How is temperature transferred?

Since temperature is a function of movement, how does the lack of movement in one molecule contribute the the lessening of movement in an adjacent molecule?

To put it another way, if I have an ice cube and drop it into a cup of water, how does the lack of movement in the ice slow down the movement of molecules in water? Or if I blew air onto hot soup, why doesnt the movement of air excite the soup molecules and transfer energy into them, thus making it hotter?

Heat always flows from an area of high concentration (hot place) to an area of low concentration (cold place). The water heats up the ice, giving up some of its heat in the process.

Instead of one very localized area of 32[sup]o[/sup] and a more generalized area of, say, 77[sup]o[/sup], you wind up with a more or less homogenous area of, say, 68[sup]o[/sup].

If one person with no money came into a room with 9 people who all had $10 each, and every one of those nine people gave the new person $1, then the room would have 10 people each with $9. Same total amount of money (heat energy) spread among more people (molecules).

I think you have your understanding of heat transfer slightly backwards. Cold is not transferred, only heat, from a warmer source to a colder destination. Someone else will doubtless be along to provide a more technical explanation, but simplistically, the molecules in the warm object hit the molecules in the cold object, making them speed up and correspondingly making the warm molecule cool down a bit. The overall movement of the molecules as a group, e.g. the air in your soup example, is not as important as the individual molecular movement. Your breath is cooler than the soup, and so the soup molecules impart their kinetic energy to the air molecules you send at it.

Vox Imperatoris

ETA: Like KneadToKnow said, eventually everything will be the same temperature. This also applies to the universe as a whole, by the way.

Heat is transferred via three separate mechanisms:

  1. Conduction
  2. Convection
  3. Radiation

I’ll touch on your example about blowing on the soup. This is an example of convection between the soup and the air. Heat transfer by convection is directly proportional to three values: the temperature difference between the two fluids (soup and air in this case), the exposed surface area, and the convective heat transfer coefficient. Let’s consider the soup in two situations: 1) Sitting alone on a table, and 2) Still sitting on a table, but with you blowing over the top. In both cases, the area and temperature difference is the same. However, blowing over the top increases the convective heat transfer coefficient, so the soup cools faster.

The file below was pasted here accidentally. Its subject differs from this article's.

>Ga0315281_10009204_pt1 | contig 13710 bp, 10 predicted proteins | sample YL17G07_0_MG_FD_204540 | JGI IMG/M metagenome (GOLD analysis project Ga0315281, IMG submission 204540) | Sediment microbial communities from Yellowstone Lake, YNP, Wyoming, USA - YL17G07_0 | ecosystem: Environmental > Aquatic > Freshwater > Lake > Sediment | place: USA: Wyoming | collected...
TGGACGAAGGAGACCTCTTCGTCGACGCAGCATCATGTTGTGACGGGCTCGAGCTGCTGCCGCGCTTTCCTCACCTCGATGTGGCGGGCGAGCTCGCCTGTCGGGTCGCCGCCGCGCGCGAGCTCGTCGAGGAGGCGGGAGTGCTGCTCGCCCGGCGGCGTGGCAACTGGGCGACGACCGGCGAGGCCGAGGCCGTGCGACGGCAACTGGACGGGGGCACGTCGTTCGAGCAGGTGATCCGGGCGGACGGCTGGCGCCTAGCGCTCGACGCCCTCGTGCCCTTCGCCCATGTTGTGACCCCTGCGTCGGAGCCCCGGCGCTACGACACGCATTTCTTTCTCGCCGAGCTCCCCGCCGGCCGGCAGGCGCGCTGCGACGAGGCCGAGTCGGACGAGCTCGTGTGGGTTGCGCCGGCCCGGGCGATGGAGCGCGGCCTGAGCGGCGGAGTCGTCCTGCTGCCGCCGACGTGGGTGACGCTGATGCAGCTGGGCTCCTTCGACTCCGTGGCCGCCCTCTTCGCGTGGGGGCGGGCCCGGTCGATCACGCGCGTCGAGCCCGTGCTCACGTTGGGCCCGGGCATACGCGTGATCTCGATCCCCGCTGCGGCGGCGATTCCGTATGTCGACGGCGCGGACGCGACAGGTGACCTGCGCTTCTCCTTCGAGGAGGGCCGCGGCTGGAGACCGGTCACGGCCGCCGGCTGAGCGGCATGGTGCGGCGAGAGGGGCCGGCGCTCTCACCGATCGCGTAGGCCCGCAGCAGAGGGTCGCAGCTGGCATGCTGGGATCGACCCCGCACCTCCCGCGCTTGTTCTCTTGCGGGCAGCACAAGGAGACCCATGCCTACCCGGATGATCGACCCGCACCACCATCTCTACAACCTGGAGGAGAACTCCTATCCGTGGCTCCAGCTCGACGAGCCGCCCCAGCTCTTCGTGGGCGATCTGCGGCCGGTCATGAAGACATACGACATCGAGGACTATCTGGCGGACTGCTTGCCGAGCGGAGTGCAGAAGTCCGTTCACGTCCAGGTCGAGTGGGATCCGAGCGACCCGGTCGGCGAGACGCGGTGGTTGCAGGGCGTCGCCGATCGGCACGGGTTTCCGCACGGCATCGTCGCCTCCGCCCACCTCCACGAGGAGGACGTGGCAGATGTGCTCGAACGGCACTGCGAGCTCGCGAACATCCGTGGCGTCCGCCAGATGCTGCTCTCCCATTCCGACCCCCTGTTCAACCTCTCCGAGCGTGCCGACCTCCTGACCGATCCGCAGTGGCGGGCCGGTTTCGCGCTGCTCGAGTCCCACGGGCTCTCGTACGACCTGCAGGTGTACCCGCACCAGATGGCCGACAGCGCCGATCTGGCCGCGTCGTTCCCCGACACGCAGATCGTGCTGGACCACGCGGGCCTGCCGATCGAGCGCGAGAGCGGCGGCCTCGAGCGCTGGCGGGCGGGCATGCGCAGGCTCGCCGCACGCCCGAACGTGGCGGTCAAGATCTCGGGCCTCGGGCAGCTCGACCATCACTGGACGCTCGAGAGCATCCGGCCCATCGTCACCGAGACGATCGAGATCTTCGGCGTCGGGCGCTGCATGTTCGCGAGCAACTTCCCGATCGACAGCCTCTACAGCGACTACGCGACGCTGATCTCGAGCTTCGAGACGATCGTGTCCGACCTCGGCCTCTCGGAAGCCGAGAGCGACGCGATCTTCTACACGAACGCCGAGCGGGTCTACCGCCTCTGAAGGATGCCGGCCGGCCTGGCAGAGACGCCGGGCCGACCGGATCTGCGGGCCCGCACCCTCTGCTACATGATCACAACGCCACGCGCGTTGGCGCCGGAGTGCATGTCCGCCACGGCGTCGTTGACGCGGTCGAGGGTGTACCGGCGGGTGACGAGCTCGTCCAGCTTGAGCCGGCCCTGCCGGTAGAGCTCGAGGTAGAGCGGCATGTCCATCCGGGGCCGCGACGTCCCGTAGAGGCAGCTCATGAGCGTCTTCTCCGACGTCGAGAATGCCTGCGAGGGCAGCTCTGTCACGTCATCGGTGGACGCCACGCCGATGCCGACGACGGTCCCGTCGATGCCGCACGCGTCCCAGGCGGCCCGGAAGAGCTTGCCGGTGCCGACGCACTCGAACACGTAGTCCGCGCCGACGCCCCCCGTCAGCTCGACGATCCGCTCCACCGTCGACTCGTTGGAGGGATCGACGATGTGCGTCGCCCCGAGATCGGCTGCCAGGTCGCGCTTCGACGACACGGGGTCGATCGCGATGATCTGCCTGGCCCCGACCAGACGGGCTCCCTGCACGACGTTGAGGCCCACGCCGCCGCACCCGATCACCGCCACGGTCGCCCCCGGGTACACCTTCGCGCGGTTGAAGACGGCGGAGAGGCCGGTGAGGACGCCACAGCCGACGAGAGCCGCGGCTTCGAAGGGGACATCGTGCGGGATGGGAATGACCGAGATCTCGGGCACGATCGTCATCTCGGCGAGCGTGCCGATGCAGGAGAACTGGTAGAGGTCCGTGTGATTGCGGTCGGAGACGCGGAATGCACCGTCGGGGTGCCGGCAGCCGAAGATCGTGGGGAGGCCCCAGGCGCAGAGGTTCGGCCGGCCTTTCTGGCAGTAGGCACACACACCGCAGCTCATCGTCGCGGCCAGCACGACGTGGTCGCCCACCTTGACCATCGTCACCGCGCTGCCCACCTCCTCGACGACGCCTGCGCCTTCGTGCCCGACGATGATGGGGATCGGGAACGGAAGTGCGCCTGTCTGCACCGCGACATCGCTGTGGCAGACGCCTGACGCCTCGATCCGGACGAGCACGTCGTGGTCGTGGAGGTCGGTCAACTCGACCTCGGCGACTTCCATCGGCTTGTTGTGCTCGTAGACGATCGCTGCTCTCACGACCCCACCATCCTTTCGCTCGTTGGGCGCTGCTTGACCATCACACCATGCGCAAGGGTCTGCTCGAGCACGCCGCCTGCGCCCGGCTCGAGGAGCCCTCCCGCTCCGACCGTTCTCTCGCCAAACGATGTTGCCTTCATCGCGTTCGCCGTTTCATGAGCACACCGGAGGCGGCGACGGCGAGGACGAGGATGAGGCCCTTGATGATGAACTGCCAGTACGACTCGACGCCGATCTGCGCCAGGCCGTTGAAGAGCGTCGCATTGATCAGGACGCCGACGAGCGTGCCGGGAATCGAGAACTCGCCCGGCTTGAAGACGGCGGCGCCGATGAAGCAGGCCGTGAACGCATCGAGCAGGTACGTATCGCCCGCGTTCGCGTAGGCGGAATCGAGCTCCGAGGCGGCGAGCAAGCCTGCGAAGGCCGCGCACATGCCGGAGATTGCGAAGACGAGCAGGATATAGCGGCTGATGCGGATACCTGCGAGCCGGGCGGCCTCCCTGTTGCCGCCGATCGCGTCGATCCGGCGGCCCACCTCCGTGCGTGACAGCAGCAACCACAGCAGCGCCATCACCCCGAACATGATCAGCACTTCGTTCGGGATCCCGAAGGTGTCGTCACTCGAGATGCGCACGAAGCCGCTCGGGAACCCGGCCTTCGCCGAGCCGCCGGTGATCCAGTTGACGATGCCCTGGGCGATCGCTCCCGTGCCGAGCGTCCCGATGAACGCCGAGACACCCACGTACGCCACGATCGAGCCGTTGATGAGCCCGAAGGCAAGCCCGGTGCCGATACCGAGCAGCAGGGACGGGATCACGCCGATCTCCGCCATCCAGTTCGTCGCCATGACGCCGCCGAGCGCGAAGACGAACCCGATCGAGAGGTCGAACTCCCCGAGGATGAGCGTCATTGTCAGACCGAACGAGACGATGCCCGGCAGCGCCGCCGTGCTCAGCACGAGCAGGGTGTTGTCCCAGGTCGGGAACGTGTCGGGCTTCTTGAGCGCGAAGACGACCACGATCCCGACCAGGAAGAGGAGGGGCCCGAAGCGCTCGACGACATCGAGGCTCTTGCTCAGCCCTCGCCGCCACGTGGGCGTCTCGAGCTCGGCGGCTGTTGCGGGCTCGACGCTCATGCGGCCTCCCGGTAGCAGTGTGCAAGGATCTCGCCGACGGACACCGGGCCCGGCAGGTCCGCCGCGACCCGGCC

I think YogSosof asks a very perceptive question that isn’t getting answered.

It has to do with randomness. Atoms and molecules are always somewhat massive and have somewhat elastic force and distance relationships with each other, primarily with their neighbors. It is a fairly accurate and useful model to imagine a three dimensional network of springs that are joined together at weights. The weights jiggle around, and carry kinetic energy by virtue of their motion. The springs are compressed or stretched and carry potential energy for this reason. Molecules are doing the same thing in a solid (liquids and gasses work a little differently but no need to get into that yet).

If you have a jiggling network and a quiet network, and you suddenly join them together at multiple points, the quiet network will start moving because it is disturbed by the jiggling network. And, because it is doing work to the quiet network, the jiggling network will lose some of its energy and will jiggle less vigorously.

It is possible to configure networks to be jiggling in such a way that when they get connected together, they act no differently. But this would require very special combinations of motions in each. Given that the motions are random in a certain sense in any real networks, all that matters is the ability of each network to absorb or release energy when it contacts another network. When the motions are at the molecular scale, this is still true, and the ability is referred to as temperature.